If you have a property damage loss in North Carolina, the most important thing you need to do is make sure your family is safe and not in a dangerous situation. When filing a claim, one of the most important things you need to do is find out the requirements for the submission of a proof of loss form.

The general rule in North Carolina is that a policyholder needs to provide the insurance company with a Sworn Statement In Proof of Loss within 60 days of the loss.1 But what happens when an insurance company induces or causes a policyholder to delay the submission?

Consider the case of Mr. and Mrs. Spencer.2 While the Spencer claim happened decades ago, the rule on proofs of loss is important. Mr. Spencer dug a basement under his home to house knitting machines for his hosiery business. A fire happened at the Spencer dwelling, the garage was burned but the basement filled with spinning machines survived the blaze.

When it came to the loss inspection, an independent adjuster visited within one week of the loss and talked with the insured. All the information the adjuster requested was provided by the insureds. The adjuster reported the claim promptly to the company. Both the agent and this inspecting adjuster had proof of loss forms, but neither furnished any forms to Mr. or Mrs. Spencer, nor did they speak about the policy requirements of the formal form. Later, Mr. and Mrs. Spencer were not happy with the claim status and filed their own proof but it was seven months after the deadline.

The policy in this case provided that the proof of loss must be filed within 60 days after the loss but it did not provide for suspension or forfeiture upon failure to comply. This is an important fact that is specific to the decision-making in this case. Since the company was notified immediately of the loss, and its own adjuster appeared on the scene and took an evaluation, the court ruled it is wrong to rely on the 60 day rule later in the case.

Remember the reasoning behind the need a proof of loss form is to tell the insurance company about the loss and let them come and inspect the loss. Northern had all the information needed in some other format within the 60 days. One of the best quotes from the opinion:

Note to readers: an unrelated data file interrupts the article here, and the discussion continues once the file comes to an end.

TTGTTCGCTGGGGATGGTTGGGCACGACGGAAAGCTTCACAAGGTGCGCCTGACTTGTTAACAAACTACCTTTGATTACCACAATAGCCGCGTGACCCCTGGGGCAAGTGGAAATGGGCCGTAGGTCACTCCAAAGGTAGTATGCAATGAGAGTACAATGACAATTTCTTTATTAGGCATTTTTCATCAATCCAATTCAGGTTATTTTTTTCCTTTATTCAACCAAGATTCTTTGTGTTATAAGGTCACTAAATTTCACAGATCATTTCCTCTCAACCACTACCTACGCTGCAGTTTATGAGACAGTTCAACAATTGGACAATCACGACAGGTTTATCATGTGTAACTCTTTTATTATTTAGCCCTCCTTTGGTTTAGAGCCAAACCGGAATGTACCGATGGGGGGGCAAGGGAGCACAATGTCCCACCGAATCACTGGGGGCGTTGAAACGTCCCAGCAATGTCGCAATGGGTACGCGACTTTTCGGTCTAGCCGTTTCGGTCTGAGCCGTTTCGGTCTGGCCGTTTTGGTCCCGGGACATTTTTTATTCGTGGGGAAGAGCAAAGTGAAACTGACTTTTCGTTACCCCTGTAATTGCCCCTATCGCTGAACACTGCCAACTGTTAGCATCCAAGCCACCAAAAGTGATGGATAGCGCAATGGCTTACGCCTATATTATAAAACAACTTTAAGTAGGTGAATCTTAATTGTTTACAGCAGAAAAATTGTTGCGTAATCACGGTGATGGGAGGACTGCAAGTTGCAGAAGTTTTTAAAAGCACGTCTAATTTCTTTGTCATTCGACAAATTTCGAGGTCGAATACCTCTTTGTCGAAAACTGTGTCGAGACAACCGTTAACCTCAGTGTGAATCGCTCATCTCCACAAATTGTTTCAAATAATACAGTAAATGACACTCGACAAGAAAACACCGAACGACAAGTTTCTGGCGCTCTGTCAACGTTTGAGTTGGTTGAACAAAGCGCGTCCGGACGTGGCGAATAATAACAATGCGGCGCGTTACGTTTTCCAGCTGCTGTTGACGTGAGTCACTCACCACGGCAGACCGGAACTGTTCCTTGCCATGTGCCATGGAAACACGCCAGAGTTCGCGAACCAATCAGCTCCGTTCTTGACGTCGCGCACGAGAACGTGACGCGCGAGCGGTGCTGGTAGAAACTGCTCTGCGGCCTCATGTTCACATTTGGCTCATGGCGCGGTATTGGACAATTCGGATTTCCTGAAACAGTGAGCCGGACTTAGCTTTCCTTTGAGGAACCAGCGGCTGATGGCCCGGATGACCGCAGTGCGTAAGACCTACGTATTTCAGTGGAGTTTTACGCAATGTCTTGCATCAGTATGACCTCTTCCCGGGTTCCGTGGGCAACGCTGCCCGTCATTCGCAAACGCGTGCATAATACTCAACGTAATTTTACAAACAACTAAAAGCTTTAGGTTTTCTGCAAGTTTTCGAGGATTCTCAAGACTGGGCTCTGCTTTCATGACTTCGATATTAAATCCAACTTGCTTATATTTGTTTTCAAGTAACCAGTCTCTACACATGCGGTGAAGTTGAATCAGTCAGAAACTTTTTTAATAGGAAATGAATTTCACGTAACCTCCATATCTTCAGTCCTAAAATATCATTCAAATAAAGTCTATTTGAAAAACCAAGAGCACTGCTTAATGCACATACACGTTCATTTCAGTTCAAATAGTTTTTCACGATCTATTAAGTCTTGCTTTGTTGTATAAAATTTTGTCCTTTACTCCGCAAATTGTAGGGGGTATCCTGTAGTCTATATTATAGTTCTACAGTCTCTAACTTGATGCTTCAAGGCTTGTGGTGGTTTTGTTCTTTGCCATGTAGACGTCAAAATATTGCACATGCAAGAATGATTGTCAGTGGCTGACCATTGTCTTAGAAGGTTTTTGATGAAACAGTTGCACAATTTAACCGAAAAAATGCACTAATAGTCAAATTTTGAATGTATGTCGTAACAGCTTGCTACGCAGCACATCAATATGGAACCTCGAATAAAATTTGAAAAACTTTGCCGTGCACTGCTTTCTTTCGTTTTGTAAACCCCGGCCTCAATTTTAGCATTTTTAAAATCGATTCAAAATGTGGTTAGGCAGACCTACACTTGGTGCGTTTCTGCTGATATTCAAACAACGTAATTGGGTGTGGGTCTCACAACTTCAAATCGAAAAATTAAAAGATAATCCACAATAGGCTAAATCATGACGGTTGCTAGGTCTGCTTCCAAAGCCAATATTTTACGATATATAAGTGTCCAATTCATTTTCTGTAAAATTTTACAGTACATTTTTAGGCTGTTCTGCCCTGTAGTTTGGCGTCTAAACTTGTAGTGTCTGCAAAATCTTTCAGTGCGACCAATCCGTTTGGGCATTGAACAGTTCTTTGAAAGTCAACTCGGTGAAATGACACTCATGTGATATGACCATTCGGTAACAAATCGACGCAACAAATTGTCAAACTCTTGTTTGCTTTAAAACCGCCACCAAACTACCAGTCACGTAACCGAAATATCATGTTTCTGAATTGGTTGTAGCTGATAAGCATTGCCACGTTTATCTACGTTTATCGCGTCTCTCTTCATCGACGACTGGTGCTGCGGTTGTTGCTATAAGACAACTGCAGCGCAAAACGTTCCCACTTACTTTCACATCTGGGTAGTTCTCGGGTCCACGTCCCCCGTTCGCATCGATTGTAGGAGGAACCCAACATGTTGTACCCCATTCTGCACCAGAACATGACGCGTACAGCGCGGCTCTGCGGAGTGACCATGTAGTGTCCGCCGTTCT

The company, trough its general agent, Mr. Tunstall, aided and abetted by its adjuster, lulled Spencer into a false sense of security. Repeatedly he was told assured the company would pay the loss . . . [i]t would be unconscionable under such circumstances to now permit the company to insist upon literal compliance with the 60 day proof of loss clause.

The company got everything it wanted and it was unreasonable to think that an insurance company could then insist on a policy provision it waived.

While this court agreed the company waived the strict compliance with the proof of loss requirement, not all claimants may be so fortunate. North Carolina policyholders should be cautious and make sure to comply with proof of loss provisions within policies. Many insureds do not know what a proof of loss is or that failing to submit the required form may bar the claim.

Remember, the best course of action is to seek assistance and ask questions about the proof of loss requirements from the insurance company at the on-set of the claim. An insurance company can waive the requirements, but a court battle and delayed or denied insurance proceeds may be prevented if the form is timely presented. Policyholders must also remember that this is a legally binding form and all information is being presented as true and correct. If you have questions about your proof of loss forms, you need to contact an attorney. This is no time for guess work.

When it comes to a North Carolina flood claim, the 60-day rule should be strictly followed. The National Flood Insurance Program is very clear that flood losses require the form to be timely filed and the exception in the Spencer case would not apply.

We welcome you to contact our office with any questions about a proof of loss requirement.

1 N.C. Gen. Stat. §58-44-16(f)(13).
2 Northern Assur. Co. of America v. Spencer, 246 F.Supp. 730 (W.D N.C. 1965).